As August began, the Milwaukee Brewers were three games ahead of their peers in the NL Central.
At that time, they had led the division for all but about 10 of the previous 100 days. They looked like they were about to earn their fifth consecutive postseason bid, just as most expected at the season’s outset. PECOTA projections, for example, pegged the Brewers as their division’s best team by 12 games — by far the sport’s largest divisional margin.
Then, on the first morning of the month, the Brewers traded Josh Hader. The next night, they started losing. And they haven’t stopped.
The Brewers entered Wednesday’s series finale against the L.A. Dodgers some 5.5 games back of the St. Louis Cardinals in the Central race. They are very much still in the NL wild-card hunt, but their road to the playoffs has gotten much murkier this month.
Here are three reasons the Brewers have disappointed in 2022, particularly in August.
1. Christian Yelich is still not playing like a star, and neither is anyone else in the lineup.
In the three seasons since he signed a $215 million extension one week before the March 2020 pandemic shutdown, Yelich has been a far different player than he was in the two seasons before he signed that deal. Across 2018 and ’19, when he batted a combined 1,231 times, Yelich had 80 homers and a 1.046 OPS — 71% better than average.
Since then, he has batted 1,233 times, homered 30 times and logged a .747 OPS — 6% better than average. It is not awful, merely middling. But because the Brewers devote a full one-fifth of their payroll to Yelich’s $26 million salary, his non-performance hits particularly hard.
Around Yelich, the Brewers have constructed a competent offense on a budget. In terms of OPS+, 11 Milwaukee hitters have been roughly average or better this season. The 10 not named Yelich are making about $38 million combined. Their production would look much better if it were buttressed by one star. The Brewers lack that player.
They thought Willy Adames might emerge in that role after his play following his May 2021 trade. But like Yelich, Adames has been just fine. He has hit for power but chased too much to get on base at a useful rate. The Brewers don’t have a hitter who has consistently done both this season.
Lately, former top prospect Keston Hiura has flashed the two abilities. If he can continue to establish himself as an elite hitter, Milwaukee’s chances could look significantly better.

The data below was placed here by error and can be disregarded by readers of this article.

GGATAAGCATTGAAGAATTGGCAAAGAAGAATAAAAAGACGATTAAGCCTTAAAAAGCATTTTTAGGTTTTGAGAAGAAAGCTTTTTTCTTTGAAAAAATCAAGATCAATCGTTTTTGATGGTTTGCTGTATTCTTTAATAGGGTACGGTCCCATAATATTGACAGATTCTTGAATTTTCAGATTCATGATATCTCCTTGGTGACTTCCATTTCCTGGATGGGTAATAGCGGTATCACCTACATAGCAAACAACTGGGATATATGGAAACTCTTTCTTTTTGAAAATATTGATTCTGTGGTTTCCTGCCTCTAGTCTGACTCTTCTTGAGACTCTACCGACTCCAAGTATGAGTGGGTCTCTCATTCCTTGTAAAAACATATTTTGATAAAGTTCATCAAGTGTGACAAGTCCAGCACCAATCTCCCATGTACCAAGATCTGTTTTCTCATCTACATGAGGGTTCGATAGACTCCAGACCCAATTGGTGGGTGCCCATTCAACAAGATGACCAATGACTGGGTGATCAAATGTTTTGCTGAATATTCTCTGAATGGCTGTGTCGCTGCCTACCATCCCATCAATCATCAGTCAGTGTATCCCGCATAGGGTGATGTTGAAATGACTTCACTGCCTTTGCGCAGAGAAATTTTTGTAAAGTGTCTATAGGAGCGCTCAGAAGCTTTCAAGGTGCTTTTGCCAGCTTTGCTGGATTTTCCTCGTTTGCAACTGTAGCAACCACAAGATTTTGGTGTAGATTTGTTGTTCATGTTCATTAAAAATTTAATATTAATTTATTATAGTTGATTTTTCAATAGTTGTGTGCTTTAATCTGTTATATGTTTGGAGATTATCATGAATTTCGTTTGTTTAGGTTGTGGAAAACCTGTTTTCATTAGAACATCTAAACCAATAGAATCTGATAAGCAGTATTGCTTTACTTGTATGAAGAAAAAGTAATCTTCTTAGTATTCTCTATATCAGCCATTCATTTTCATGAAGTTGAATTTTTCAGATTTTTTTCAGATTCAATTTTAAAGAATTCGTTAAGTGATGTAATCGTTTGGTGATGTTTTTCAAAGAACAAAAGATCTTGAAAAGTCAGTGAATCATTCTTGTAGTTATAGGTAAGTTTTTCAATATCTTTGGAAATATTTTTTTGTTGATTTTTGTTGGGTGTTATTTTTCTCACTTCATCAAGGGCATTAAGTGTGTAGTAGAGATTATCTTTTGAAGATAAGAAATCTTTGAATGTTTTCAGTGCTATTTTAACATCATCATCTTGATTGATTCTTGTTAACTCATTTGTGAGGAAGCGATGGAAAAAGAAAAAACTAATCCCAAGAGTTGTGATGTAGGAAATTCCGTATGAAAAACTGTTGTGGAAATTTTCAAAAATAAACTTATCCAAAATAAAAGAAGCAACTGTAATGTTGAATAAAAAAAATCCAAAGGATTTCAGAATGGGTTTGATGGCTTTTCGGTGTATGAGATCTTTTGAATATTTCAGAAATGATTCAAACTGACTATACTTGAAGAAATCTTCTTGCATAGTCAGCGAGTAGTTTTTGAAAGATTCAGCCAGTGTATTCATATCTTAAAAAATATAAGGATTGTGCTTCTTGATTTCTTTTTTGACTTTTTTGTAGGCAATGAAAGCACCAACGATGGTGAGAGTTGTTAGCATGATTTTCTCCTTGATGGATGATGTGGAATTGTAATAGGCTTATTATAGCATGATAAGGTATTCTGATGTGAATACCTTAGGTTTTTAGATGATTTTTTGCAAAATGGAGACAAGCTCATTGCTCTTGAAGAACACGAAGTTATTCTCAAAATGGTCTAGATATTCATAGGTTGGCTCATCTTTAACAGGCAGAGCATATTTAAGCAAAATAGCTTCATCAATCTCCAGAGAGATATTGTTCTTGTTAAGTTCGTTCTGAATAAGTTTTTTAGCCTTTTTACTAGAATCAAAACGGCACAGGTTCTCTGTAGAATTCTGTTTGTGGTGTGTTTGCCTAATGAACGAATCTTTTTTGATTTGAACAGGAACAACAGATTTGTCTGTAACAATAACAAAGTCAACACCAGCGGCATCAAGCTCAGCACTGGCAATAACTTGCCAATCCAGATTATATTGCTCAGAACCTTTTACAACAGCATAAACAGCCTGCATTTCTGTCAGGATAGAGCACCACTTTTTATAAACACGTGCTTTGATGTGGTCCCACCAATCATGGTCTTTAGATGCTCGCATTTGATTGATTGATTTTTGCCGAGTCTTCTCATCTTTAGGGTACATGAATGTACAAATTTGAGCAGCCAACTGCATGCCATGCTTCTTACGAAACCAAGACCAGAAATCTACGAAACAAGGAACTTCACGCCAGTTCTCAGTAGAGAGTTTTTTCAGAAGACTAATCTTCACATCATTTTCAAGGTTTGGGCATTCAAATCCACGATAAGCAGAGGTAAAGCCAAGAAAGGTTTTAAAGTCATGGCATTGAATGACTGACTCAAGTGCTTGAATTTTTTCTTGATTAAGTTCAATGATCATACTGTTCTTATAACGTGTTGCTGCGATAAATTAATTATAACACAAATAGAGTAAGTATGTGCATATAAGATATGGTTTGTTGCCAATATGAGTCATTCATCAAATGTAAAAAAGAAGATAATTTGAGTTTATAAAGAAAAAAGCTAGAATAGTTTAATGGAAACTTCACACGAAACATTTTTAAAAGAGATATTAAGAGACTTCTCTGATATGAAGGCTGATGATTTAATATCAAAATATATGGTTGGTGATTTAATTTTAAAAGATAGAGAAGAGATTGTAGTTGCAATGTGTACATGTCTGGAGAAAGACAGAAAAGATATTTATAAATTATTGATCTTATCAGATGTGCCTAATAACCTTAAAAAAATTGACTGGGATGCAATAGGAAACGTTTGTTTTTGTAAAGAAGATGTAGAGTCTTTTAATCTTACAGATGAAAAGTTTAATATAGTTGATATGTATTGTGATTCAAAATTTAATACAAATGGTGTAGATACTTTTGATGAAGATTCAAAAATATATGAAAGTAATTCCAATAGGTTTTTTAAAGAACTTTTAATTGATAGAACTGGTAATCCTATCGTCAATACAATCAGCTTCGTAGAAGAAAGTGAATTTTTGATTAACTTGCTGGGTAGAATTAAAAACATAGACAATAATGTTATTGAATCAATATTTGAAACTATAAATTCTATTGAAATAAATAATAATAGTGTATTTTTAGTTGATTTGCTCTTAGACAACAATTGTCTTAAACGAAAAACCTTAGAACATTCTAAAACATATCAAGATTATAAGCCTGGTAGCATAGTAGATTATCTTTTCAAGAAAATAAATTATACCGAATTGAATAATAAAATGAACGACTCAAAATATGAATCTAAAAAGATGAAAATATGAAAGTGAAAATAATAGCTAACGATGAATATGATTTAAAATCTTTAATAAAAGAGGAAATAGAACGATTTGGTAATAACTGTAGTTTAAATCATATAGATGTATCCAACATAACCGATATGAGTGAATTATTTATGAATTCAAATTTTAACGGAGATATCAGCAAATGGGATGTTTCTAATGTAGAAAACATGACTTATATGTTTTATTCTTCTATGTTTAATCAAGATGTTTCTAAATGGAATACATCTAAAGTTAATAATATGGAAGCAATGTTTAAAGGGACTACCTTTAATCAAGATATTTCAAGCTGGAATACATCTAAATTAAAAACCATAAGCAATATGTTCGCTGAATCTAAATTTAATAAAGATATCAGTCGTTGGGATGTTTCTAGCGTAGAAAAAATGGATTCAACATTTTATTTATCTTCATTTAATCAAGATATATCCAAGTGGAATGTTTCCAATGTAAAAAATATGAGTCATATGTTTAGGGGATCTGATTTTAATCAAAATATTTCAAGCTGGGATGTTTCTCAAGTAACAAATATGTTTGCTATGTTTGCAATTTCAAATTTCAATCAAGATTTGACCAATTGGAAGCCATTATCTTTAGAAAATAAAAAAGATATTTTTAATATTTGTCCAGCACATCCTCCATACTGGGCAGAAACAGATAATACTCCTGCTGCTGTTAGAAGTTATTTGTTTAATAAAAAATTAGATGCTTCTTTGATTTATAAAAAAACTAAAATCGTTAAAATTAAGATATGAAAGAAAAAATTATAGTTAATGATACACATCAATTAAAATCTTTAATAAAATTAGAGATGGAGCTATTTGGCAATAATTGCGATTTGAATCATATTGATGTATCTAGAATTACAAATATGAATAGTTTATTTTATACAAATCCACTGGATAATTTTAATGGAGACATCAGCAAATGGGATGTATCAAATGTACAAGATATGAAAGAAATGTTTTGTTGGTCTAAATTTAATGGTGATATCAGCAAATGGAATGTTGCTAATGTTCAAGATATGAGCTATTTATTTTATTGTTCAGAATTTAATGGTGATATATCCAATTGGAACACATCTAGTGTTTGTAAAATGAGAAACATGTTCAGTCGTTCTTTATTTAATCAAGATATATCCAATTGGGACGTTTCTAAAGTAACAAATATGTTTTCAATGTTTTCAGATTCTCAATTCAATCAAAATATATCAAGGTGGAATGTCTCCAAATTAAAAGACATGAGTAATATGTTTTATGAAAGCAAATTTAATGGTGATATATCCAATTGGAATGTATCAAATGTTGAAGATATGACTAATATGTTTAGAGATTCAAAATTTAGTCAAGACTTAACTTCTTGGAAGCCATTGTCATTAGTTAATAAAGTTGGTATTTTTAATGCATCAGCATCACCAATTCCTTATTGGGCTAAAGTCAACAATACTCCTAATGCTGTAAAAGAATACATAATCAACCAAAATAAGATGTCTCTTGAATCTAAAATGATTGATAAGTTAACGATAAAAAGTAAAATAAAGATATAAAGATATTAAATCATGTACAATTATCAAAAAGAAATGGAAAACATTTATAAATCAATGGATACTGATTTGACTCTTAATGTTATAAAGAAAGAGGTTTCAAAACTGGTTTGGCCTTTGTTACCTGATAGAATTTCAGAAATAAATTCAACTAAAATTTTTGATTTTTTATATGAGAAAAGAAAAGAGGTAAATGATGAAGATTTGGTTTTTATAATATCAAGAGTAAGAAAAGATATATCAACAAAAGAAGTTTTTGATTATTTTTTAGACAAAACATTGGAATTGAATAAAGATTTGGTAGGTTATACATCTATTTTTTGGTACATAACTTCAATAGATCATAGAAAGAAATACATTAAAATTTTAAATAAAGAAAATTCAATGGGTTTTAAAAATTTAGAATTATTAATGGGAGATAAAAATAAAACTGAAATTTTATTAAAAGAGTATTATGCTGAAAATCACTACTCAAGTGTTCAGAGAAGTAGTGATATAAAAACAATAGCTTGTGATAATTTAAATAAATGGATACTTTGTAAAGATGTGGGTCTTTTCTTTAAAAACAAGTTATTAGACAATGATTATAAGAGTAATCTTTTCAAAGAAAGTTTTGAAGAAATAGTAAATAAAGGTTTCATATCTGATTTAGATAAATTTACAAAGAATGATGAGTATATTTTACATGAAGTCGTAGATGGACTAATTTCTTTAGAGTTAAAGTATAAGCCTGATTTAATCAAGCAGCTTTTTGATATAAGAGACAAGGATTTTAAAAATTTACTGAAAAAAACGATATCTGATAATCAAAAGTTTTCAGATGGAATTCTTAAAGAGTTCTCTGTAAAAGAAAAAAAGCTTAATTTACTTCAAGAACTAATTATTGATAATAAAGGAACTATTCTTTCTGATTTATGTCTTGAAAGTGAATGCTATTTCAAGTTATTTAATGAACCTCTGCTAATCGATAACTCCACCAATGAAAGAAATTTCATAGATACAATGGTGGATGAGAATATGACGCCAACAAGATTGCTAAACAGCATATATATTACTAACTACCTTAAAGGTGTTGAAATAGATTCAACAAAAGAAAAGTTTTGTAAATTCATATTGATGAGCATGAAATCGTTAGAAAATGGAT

2. The starting pitching has fallen off from 2021.
Ace Corbin Burnes has again been great, but even he has been unable to replicate his dominant 2021. His strikeouts are down, his walks are up, and homers against him are way up. He has kept his ERA within a half-run of his 2021 mark, but the Brewers have won only 15 of his 25 starts in 2022, compared to 19 of 28 in 2021.
Beyond Burnes, the regression has been more extreme. Adrian Houser’s underlying numbers are the same or better, but his ERA is 1.5 runs worse. Brandon Woodruff, essentially a second ace in 2021, has been more like a No. 2 or No. 3 in 2022, wilder and more homer-prone. Eric Lauer, too, has surrendered far more homers. Freddy Peralta has been injured.
All told, the Brewers’ starters have logged a 3.83 ERA in 2022, up from a 3.13 mark a year ago. They remain effective, but not effective enough to counteract the club’s star deficiency on offense.
Cardinals will win the NL Central as Brewers continue to decline
Ben Verlander breaks down how the St. Louis Cardinals were able to pass the Milwaukee Brewers for first in the NL Central, questions the Brewers’ trade deadline moves and explains why he thinks they will miss the playoffs.
3. The vibes have been off.
It is not particularly difficult to understand the Brewers’ decision to trade Hader. He had long been baseball’s best closer, but he had not been that great in 2022, and in parting with him on Aug. 1, Milwaukee netted Taylor Rogers, a reliever who projected to be nearly as good over the final two months, as well as prospects who could help the team come 2023.
But where the Brewers clearly erred is in explaining that trade to their players. Hader, Burnes’ best friend, was beloved in the clubhouse. Immediately, player after player criticized club executives to reporters. When that negativity coincided with a losing streak, the team spiraled further.
Even now, it remains a topic of conversation. Lauer told MLB.com over the weekend that he disliked general manager David Stearns’ characterization of the trade to the public. Stearns said the trade “furthers our aim to get as many bites out of the apple as possible,” which he argued would best help bring the Brewers a championship.
“I’m not trying to just get a bunch of bites of the apple,” Lauer said in summarizing how his teammates reacted to the trade.
Lauer noted that the Brewers are not necessarily in any worse position to contend without Hader. That, he argued, does not negate the need for a conversation the club has not yet had. He spoke of an erstwhile vibe within the clubhouse.
“And when a dynamic like that changes,” he told MLB.com, “it’s something that needs to be addressed. And it just never was addressed to us.”
It’s not too late, but it’s getting close.
Pedro Moura is the national baseball writer for FOX Sports. He previously covered the Dodgers for three seasons for The Athletic and, before that, the Angels and Dodgers for five seasons for the Orange County Register and L.A. Times. More previously, he covered his alma mater, USC, for ESPNLosAngeles.com. The son of Brazilian immigrants, he grew up in the Southern California suburbs. His first book, “How to Beat a Broken Game,” came out this spring. Follow him on Twitter @pedromoura.
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